Murkowski Urges Justice to Examine Allen Investigation
DOJ says it's listening
Senator Lisa Murkowski has been complaining for months. And now the U.S. Department of Justice says it is listening.
Federal government lawyers will do an internal review of their decision not to prosecute former Veco CEO Bill Allen for alleged sex-related crimes.
Allen, who pleaded guilty to bribing legislators, also was under suspicion of having sex with underage girls.
But Allen has never been charged with a sex crime, and juries in the public corruption trials never were told about the allegations.
Senator Murkowski has been dogging the Justice on the issue.
And now DOJ has agreed to review the handling of Allen to see if there was any misconduct by its attorneys.
Former Assistant District Attorney Hollis French says that's a significant turn of events.
"At this point, they're going to have to have a detailed, fact-based description for their actions. They're going to have to have a detailed, fact-based reason for their actions. That is, they've got a senator who's highly alert, bristling with interest, and they're going to have to satisfy her. And the public, at this point, because they've gone public with it."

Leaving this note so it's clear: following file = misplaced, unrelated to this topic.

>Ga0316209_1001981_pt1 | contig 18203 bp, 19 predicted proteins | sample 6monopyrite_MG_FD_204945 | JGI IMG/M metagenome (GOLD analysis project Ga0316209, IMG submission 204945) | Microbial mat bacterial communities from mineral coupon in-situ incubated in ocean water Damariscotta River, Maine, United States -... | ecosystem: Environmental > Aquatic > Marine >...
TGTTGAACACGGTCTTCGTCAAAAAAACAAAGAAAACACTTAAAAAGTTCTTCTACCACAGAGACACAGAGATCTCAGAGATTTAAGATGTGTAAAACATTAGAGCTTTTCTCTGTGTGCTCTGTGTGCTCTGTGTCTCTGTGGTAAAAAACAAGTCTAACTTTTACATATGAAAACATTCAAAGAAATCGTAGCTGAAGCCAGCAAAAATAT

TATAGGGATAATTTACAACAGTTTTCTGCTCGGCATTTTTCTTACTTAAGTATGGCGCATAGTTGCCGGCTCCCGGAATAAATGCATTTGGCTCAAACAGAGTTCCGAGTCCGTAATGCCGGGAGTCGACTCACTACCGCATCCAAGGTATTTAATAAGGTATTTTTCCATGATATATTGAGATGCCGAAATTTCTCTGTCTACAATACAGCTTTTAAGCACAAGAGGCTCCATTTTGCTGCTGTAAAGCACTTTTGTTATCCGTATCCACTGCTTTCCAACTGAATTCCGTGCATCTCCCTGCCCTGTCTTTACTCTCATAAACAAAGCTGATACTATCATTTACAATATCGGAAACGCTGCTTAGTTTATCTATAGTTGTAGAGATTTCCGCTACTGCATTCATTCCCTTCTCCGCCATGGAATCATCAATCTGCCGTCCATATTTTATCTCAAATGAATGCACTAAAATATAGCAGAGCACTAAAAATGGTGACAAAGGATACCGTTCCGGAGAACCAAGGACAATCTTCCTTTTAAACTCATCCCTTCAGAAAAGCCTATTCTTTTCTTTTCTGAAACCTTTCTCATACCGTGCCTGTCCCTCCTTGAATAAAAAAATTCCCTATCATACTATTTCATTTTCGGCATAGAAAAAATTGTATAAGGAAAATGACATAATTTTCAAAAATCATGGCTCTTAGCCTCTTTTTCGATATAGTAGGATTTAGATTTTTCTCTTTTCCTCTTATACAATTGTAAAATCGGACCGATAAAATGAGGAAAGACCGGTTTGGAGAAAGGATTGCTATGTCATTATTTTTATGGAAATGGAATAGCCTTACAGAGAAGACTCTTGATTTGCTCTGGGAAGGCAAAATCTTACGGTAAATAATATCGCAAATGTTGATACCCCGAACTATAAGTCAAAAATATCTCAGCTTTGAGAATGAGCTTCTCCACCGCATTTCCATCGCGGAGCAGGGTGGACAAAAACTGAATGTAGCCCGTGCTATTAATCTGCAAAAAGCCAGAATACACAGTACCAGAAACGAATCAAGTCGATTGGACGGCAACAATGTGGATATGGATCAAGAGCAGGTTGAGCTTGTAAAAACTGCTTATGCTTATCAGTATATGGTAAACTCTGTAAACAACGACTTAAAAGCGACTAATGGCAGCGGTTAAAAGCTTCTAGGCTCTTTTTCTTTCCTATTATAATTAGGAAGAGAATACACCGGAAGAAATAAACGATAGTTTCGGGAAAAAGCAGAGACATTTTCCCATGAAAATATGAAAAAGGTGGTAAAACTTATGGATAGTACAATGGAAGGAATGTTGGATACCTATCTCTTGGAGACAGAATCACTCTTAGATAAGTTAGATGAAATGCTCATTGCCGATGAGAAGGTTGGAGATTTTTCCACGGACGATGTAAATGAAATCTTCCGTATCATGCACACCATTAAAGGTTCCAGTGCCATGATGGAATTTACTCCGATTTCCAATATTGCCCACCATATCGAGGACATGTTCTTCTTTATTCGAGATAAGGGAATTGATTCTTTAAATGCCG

Murkowski is getting kudos from the Anchorage Police Department, where officers were frustrated by the lack of prosecution.
"Here we have a senator interceding on behalf of victims here in Alaska with the Department of Justice in Washington. I appreciate that,” said department spokesman Lt. David Parker.
State prosecutors have said they could not proceed against Allen because the girls were at least 16 years old, contrary to some accounts, which would mean they had reached the age of consent in Alaska.
But the Alaska Department of Law did ask DOJ's permission to prosecute a federal crime -- under the Mann act -- because Allen allegedly transported a minor girl from Seattle to Anchorage to have sex.
DOJ said no.
And Cliff Groh, a former prosecutor who has been blogging about the public corruption probe for years, does not believe Allen ever will be charged or that anything will come out of the review by DOJ’s office of professional responsibility.
"It has been traditionally known in Washington, D.C., for a number of years that that particular unit -- which is the internal ethics or watchdog unit of the department of justice -- was frequently known as the graveyard for investigation of department of justice alleged errors, misconduct, malfeasance."
DOJ has opened the door a crack.
But it remains to be seen if Murkowski can force it all the way open.